Program Details

The Great War: World War I

Stephen Berk
History / Other

Course Description

World War I (1914 – 1918) was, at the time, the most destructive and devastating conflict in world history. With over 35 countries involved and more than 18 million deaths, it was a struggle so terrible and so appalling that many took to calling it, “The War to End All Wars.” Yet, not only did World War I lead to more worldwide conflicts, it also ushered in a new and sinister brand of warfare that saw death from the air, death from chemical warfare and death from the most destructive weapons ever. Ultimately, World War I ended with an armistice that produced the Treaty of Versailles, a treaty that would, not too many years later, lead directly to the rise of totalitarian regimes like Hitler’s Germany and Mussolini’s Italy and give birth to another worldwide conflict costing millions more lives. 


  1. Did They Stumble into War and Salvation at the Marne?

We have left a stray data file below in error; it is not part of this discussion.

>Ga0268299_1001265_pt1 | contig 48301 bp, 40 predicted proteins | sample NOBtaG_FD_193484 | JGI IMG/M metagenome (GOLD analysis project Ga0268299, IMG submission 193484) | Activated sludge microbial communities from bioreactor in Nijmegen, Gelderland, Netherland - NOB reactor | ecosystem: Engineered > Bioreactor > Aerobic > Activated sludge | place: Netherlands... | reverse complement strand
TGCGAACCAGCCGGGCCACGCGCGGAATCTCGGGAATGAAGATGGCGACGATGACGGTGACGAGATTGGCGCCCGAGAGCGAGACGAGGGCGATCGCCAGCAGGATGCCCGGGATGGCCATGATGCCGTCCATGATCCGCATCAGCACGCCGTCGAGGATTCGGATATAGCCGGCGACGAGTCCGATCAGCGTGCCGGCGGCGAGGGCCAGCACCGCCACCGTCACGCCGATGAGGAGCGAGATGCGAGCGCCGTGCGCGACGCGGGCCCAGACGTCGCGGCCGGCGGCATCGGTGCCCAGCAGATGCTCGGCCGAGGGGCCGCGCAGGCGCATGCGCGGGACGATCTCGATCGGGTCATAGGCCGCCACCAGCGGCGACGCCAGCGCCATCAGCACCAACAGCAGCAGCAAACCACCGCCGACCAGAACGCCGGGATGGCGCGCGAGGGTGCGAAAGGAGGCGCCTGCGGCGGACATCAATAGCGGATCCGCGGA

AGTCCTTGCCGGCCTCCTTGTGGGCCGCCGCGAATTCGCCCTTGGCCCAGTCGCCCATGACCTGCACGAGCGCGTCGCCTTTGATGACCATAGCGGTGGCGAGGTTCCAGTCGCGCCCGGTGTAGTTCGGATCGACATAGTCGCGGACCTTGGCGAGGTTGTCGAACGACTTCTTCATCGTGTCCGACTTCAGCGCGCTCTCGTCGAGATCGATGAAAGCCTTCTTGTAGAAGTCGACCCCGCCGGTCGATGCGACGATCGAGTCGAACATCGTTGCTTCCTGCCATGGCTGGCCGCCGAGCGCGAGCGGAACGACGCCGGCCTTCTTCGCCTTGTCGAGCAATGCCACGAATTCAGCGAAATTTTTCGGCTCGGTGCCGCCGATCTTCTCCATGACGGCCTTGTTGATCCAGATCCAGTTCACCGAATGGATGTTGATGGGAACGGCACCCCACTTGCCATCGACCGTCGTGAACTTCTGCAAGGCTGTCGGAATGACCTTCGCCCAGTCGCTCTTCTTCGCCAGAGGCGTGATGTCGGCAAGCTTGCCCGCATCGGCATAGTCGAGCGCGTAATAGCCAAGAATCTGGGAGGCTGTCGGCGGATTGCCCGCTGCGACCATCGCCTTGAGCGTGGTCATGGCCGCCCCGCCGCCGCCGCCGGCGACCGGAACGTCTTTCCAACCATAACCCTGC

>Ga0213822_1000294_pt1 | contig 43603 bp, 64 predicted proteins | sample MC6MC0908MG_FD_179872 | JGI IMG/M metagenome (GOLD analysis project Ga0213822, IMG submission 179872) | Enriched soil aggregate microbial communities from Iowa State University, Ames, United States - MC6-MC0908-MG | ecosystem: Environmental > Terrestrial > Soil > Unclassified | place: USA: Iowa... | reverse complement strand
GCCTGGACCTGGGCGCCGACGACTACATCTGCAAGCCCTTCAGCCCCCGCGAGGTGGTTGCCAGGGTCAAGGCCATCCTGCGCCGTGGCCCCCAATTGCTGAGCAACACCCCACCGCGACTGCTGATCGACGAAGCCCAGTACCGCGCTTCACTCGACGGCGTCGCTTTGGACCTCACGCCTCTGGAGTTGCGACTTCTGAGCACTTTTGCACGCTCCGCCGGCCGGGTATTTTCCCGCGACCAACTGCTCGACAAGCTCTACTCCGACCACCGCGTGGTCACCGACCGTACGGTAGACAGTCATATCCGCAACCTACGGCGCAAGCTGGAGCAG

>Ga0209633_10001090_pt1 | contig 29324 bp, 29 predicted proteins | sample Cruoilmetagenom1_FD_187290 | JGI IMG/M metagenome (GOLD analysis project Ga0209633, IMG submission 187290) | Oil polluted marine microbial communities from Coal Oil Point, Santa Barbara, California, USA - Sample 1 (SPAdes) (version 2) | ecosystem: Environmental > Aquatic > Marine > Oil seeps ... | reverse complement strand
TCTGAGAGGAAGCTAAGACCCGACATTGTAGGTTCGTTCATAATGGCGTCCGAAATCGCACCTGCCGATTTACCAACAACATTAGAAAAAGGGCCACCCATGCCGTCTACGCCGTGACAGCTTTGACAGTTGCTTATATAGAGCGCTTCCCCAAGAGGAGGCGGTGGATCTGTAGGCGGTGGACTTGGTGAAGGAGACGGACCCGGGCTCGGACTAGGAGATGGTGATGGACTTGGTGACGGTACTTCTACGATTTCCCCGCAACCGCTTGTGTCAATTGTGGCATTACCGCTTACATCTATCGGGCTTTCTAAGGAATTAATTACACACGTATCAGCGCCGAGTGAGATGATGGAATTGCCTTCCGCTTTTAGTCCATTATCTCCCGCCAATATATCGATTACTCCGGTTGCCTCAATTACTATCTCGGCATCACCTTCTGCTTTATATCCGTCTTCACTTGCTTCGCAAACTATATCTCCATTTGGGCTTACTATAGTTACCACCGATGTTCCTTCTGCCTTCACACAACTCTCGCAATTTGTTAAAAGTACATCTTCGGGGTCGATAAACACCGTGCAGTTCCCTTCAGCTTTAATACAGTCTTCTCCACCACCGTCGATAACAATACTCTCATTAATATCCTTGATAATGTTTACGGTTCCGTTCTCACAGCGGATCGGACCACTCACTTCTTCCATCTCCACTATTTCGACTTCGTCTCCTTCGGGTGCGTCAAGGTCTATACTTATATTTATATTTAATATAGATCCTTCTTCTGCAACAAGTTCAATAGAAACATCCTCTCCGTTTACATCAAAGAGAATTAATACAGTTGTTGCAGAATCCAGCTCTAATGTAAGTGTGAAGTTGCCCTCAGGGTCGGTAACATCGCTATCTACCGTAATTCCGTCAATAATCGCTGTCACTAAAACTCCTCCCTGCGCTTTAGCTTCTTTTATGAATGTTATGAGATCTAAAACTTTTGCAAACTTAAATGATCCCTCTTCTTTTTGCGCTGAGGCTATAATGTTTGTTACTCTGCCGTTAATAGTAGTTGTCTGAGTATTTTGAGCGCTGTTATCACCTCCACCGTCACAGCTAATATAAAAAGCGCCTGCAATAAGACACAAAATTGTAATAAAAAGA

2. Gallipoli, Jutland and Flanders Field.
  3. The Butcher's Bill, Verdun and the Somme.
  4. An Inglorious End: How the End of the Great War Paved the Way for World War II.

About the Instructor

  • Stephen Berk, PhD, is a Professor of History at Union College in Schenectady, New York, where he holds the Henry and Sally Schaffer Chair in Holocaust and Jewish Studies. He is the author of Year of Crisis, Year of Hope: Russian Jewry and the Pogroms of 1881-1882. Berk has written articles on Russian and Jewish history, anti-Semitism, and the Middle East. In 2010, Berk was designated an Israel Hero for his defense and advocacy of the State of Israel by JERNY, the Jewish Educational Resources of New York. In 2013, he was the recipient of the Citizen Laureate Award from the University of Albany Foundation.  

Upcoming programs presented by Stephen Berk.

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